As a young woman entering the employment market in the late 60’s, I held a variety of advertising sales and marketing jobs at major corporations. Over the years, as I rose from entry level to upper management positions, I witnessed changes to the corporate culture that were not only senseless, but were also the beginnings of what I refer to as “the great American corporate failure.”
Fortunately, as Baby Boomers entered the workplace in the late 60’s and early 70’s, U.S. corporations were growing and adding employees, however most of the jobs that were created were middle-management positions. The swelled ranks of middle managers discovered that there was little opportunity to rise in their chosen professions due to the stagnant number of upper-level management positions. With competition so fierce, this cadre of middle-managers began surrounding themselves with weak subordinates who were unlikely to be candidates for higher positions, and thus not a threat. Corporations inexorably crept toward a culture where teamwork was valued above all else and individual creativity was quashed. Simultaneously, corporations began promoting financial officers to the position of CEO, and America entered an era of corporations controlled by “bean-counters” who operated on a purely analytical basis and were completely out of touch with the creative process.
By the time I had reached the ranks of upper management in the mid-80’s this unproductive culture was in full bloom and corporations were beginning to show signs of wear. Bloated employment, reduced productivity, and poor management practices combined, among other factors, to create an environment that was ripe for the greenmail practices that were so common throughout the mid-80’s. About this time, I left the corporate world and struck out on my own. Perhaps because I have been in charge of my own destiny for so long, I was surprised recently when a friend remarked that her corporation penalizes their managers for being at their desks. She explained that her corporate culture embraces the idea that the manager’s time is best spent in meetings – the day-to-day work is meant to be performed by the employees whom they manage.
Meetings and mission statements are two of the biggest reasons I left corporate life. Both are a waste of time. Firms have lofty mission statements that give lip service to things like customer service and valuing the employee, etc., but with few exceptions, customer service is a lost art in this country. Rather than spending hours in meetings or concocting meaningless mission statements, managers’ time would be better spent actually training employees, listening to employees, and devising programs that would create a work environment conducive to employee satisfaction and retention. If I started a company today, I would allow flex-time, encourage the employees to participate in the building of the company wherever and however possible, keep meetings to an absolute minimum, provide a concerted and on-going training program, spend the bulk of my time talking to employees and customers, and reward creative thought and activity. I would not mico-manage. I would surround myself with people who are smarter than me and more talented than me. I would step back from myself and let the process flow. And that is just what is beginning to happen in select companies around the country.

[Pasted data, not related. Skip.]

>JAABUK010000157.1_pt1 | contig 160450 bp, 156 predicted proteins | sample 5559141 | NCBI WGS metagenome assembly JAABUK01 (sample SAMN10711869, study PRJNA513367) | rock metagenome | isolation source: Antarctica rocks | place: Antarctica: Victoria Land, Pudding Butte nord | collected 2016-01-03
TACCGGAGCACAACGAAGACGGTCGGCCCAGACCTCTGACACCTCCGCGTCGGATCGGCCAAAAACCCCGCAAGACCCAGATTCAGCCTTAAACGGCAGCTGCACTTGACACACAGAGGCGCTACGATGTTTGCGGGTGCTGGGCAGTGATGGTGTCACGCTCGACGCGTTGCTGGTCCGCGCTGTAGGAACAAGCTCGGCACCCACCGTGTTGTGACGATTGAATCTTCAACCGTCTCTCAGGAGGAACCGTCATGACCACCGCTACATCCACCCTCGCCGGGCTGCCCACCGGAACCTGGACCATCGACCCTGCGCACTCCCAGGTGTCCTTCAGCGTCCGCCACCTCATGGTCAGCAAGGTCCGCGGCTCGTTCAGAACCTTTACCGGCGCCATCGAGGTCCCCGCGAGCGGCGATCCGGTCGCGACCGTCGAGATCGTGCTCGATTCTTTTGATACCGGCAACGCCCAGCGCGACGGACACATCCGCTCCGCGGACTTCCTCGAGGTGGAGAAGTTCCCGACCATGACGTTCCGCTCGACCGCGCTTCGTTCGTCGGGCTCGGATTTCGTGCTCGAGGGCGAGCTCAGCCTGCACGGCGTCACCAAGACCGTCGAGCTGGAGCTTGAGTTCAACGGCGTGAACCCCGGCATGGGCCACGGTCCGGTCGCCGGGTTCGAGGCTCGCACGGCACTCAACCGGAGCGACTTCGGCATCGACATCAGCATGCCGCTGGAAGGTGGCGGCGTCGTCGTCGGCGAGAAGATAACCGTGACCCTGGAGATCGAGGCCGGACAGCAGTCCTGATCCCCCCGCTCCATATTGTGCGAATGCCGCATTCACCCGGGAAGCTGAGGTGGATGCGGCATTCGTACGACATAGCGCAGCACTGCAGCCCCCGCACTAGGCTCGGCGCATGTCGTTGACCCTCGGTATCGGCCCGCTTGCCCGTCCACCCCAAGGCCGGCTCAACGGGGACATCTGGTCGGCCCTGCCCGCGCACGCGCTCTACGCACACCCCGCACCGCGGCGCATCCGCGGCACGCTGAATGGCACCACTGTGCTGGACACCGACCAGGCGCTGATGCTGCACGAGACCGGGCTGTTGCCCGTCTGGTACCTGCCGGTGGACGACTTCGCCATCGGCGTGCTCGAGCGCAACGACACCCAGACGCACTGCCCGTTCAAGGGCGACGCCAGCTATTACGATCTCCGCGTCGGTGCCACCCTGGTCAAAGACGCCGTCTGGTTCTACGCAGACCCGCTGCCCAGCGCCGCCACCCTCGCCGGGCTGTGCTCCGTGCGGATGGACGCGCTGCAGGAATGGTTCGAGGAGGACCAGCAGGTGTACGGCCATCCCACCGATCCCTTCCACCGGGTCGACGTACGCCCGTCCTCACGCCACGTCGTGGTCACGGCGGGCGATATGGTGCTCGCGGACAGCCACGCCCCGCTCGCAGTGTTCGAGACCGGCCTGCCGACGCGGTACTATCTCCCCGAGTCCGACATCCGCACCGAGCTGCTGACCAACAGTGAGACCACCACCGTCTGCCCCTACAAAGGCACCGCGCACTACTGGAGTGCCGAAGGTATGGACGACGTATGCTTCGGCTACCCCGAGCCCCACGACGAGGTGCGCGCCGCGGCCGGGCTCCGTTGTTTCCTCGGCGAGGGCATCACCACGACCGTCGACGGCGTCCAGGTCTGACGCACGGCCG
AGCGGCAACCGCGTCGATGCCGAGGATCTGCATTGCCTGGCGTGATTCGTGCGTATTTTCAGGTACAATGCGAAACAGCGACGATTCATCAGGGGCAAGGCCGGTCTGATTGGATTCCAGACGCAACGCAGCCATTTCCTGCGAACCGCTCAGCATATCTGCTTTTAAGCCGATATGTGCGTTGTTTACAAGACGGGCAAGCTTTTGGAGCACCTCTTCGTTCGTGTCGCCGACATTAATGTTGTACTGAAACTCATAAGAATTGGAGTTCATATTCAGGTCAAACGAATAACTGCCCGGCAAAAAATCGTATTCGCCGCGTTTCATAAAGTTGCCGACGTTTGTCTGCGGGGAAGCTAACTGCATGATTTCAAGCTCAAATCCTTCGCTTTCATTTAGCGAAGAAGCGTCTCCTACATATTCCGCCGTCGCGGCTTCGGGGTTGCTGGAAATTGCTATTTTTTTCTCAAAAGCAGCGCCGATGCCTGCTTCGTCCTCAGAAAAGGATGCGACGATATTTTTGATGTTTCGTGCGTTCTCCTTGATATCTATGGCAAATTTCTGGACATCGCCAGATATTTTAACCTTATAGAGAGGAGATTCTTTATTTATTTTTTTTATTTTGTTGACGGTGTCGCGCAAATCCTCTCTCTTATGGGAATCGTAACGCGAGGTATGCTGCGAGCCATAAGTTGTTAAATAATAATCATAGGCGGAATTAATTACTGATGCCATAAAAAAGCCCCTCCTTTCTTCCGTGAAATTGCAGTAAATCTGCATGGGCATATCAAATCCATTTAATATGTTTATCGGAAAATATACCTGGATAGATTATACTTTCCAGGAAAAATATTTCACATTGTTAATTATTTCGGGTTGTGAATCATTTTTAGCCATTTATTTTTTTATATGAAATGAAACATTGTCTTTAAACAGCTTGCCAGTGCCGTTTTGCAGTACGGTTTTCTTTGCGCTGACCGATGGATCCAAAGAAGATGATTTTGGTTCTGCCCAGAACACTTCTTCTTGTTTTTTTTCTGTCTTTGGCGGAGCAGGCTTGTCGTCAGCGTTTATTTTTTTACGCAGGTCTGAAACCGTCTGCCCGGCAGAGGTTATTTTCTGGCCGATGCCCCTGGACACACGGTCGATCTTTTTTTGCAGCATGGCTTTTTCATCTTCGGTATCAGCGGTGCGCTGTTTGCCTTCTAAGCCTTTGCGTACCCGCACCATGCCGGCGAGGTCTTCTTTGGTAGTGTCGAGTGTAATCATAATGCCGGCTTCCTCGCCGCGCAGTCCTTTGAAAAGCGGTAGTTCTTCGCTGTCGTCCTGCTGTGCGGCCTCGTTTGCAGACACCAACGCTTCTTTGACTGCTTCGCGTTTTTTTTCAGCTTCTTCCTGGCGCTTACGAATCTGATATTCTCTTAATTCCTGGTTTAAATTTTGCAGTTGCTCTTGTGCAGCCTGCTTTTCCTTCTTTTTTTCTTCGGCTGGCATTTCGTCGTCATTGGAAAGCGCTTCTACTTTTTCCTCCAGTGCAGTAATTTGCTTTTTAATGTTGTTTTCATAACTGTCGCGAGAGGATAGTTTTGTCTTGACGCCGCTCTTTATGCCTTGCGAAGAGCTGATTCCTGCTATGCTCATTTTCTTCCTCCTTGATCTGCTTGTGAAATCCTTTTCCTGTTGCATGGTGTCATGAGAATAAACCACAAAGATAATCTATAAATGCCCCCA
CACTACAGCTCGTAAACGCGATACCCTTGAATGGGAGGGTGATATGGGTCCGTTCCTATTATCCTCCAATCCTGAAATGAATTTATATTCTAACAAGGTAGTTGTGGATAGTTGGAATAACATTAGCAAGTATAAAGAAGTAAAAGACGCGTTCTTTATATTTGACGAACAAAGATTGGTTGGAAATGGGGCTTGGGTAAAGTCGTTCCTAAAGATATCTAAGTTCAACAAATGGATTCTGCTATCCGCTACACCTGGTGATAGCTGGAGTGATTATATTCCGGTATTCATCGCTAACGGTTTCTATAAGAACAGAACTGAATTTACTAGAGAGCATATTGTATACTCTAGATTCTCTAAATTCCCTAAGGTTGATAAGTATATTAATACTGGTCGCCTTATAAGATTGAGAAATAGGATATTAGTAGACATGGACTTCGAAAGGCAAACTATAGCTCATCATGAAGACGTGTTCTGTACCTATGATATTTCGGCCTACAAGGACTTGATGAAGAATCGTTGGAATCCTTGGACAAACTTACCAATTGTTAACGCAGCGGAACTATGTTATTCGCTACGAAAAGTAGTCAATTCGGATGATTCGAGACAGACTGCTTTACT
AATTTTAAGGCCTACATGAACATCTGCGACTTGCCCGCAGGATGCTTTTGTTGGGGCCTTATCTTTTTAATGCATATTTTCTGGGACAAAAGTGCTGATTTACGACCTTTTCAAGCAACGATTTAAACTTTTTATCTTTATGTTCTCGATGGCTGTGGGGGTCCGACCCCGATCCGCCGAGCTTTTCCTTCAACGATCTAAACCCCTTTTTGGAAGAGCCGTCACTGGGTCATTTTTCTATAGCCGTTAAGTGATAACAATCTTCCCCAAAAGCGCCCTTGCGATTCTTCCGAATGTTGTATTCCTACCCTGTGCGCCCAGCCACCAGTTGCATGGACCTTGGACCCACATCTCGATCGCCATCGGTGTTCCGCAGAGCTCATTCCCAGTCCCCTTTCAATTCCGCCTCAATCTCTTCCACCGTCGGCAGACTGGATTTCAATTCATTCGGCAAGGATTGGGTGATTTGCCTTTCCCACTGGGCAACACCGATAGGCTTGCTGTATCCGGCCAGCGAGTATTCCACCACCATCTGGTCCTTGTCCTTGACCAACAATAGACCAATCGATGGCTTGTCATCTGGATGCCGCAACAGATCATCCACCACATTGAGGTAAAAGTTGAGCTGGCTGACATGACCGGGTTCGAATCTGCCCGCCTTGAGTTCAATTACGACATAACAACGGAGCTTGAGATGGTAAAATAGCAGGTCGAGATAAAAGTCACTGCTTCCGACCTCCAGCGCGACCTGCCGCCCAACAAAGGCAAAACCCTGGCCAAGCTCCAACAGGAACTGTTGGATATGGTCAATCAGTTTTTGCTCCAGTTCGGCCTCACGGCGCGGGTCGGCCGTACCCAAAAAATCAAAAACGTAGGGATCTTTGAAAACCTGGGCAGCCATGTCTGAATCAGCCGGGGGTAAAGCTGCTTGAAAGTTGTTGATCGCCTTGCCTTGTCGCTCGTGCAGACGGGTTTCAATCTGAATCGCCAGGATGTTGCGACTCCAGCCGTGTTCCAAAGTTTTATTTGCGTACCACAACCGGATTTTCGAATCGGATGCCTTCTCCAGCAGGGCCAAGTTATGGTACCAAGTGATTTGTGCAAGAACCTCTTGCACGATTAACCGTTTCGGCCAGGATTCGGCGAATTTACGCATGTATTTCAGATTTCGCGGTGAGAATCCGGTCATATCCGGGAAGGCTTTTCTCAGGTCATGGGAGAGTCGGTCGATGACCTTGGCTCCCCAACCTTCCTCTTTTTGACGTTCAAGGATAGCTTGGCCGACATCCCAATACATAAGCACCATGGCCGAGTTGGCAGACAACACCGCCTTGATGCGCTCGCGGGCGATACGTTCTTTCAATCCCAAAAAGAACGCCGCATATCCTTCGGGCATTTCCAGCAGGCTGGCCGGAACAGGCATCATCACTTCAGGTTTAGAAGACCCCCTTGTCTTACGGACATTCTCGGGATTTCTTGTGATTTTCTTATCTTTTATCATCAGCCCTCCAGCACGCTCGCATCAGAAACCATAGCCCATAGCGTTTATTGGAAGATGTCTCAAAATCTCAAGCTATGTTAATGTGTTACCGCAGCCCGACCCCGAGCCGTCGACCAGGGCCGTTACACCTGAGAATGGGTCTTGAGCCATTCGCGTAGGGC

“Results oriented work environments” (ROWE, for short) is the brainchild of Minneapolis-based Cali Ressler and Jody Thompson, the authors of a new book called “Why Work Sucks and How to Fix It.” Its premise is this: forcing people to adhere to a set schedule and equating productivity with hours logged is an outdated practice that leads to wasted time and unhappy workers, so let them do what they want and everybody wins. With ROWE, an employee doesn’t have to ask permission to leave or tell anyone where they’re going. They just do it. As long as their work gets done – as long as they get results – their life is their own.” No more being treated like a disobedient child by the boss. No more sitting through pointless meetings. No more pressure to put in 80 hour weeks, be the first person in the door in the morning, and the last person out at night.
ROWE might be dismissed as a crazy idea except for one thing: it works. When the retail chain Best Buy adopted the practice, not only did workers applaud, but productivity spiked and turnover plummeted. Ressler and Thompson started developing ROWE while working at Best Buy seven years ago. Now the pair are consultants, spreading the word about the need for a workplace revolution, and helping firms put their ideas into practice.
The corporate people I dealt with over the years always told me my ideas were crazy and I was often in trouble because of my creative thinking. After reading this article, I feel entirely vindicated.